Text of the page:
So you paid lots of money for a “proper” certificate for your HTTPS website after Google gave non-HTTPS sites a hard time? Well, hopefully you aren’t still using an older Symantec issued certificate as Google (and others) is about to stop trusting those certificates.
Chrome version 70 is due for release in September for beta users and will NOT trust certificates issued before December 1 2017 from Symantec, Thawte, GeoTrust and RapidSSL.
This is obviously a big deal and as the Chrome browser release happens before your 12 month (or longer) cert will expire, means there’s work to do. While you’re revisiting the process of procuring another certificate, perhaps also have a think about why you might not be using the free service from Let’s Encrypt. That’s good enough for most websites unless you’re after one of the more fancy looking icons to show up in the browser for things like shopping carts.
Why is this happening?
The Certificate Authorities (aka CAs like Symantec) that are used to issue certificates that secure our web browser traffic MUST be absolutely trusted. Without that trust, the process fails and we might as well just create our own certificates. The reason why we don’t do that is that the browser vendors effectively have a list of those highly trusted CAs and each site’s cert must have a mathematical relationship to one of those.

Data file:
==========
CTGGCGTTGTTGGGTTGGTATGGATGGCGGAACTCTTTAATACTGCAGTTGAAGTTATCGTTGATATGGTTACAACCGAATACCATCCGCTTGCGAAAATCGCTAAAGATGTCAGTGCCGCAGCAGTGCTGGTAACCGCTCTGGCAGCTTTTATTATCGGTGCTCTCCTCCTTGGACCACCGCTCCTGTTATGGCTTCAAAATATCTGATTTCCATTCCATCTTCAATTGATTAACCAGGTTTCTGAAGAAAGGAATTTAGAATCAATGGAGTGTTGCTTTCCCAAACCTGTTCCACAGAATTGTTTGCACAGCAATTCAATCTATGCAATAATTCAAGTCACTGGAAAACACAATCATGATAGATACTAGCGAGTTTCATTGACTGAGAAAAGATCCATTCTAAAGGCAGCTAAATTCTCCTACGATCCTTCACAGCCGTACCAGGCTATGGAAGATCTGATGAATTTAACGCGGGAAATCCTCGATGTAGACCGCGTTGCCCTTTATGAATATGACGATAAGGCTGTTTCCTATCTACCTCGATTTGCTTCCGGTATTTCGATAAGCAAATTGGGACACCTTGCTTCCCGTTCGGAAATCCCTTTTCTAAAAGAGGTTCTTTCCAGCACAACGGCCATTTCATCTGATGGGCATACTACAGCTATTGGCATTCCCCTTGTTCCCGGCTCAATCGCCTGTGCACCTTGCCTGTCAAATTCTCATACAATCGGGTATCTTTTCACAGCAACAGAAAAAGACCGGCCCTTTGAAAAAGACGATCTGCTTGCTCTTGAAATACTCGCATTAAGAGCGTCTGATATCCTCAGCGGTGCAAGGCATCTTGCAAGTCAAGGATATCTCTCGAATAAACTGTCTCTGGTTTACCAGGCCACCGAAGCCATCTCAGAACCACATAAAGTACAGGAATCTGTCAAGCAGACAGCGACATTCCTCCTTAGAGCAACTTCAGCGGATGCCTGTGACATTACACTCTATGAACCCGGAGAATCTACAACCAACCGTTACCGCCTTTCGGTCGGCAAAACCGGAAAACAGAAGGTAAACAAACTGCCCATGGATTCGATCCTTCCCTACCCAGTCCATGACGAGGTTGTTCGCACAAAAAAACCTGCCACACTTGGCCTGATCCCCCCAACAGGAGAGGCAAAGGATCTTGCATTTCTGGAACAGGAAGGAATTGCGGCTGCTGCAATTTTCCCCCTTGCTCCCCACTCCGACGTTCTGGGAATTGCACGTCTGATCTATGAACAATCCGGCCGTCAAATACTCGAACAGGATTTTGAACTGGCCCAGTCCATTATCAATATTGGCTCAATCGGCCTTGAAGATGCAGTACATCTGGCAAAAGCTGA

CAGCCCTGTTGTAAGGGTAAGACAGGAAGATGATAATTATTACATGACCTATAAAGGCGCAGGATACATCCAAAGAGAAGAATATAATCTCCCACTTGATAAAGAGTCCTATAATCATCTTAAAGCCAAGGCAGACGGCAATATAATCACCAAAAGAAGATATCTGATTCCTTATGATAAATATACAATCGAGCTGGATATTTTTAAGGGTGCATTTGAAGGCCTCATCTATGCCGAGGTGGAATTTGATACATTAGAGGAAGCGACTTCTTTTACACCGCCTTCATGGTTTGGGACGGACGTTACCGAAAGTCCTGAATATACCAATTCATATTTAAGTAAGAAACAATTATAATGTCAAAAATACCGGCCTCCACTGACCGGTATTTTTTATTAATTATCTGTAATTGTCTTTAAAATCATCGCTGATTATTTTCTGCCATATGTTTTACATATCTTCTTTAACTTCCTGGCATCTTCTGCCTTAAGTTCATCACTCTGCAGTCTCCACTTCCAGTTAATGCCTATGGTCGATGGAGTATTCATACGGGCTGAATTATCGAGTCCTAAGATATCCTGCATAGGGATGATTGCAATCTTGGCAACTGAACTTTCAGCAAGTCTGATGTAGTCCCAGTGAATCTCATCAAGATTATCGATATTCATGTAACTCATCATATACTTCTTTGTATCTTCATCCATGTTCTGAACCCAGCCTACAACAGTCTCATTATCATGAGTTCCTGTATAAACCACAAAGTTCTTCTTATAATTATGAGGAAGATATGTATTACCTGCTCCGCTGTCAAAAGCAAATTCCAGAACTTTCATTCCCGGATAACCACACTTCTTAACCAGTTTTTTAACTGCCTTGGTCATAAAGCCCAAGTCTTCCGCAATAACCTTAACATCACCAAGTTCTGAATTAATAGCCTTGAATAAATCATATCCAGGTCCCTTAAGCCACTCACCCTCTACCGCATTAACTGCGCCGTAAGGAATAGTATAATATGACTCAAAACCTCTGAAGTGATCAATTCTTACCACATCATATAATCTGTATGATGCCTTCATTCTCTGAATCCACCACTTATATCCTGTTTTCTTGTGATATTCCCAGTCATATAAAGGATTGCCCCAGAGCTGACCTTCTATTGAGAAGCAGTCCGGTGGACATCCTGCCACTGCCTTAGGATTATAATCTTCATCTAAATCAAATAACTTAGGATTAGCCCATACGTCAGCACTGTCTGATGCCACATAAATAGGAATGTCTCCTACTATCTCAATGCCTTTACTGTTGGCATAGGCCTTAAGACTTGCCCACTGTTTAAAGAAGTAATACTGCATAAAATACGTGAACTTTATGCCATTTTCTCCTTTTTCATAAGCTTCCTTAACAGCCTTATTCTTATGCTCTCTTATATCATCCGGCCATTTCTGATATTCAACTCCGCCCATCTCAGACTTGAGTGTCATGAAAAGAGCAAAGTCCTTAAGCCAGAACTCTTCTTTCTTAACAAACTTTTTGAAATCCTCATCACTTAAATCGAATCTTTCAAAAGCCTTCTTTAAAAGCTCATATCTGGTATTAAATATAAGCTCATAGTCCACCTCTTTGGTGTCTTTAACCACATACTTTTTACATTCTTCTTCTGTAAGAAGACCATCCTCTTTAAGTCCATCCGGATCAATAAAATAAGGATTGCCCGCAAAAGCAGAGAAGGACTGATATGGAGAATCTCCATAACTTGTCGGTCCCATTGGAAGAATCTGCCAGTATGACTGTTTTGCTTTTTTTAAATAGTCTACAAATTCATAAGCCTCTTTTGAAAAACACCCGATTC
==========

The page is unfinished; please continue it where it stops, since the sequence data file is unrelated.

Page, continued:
In 2017 a number of issues were raised about how Symantec had been running one of their CAs (they have a few). Inconsistencies and bad-practice were highlighted such that both Mozilla (who have a list of the issues) and Google decided to implement a change in trust of certs issued by that CA.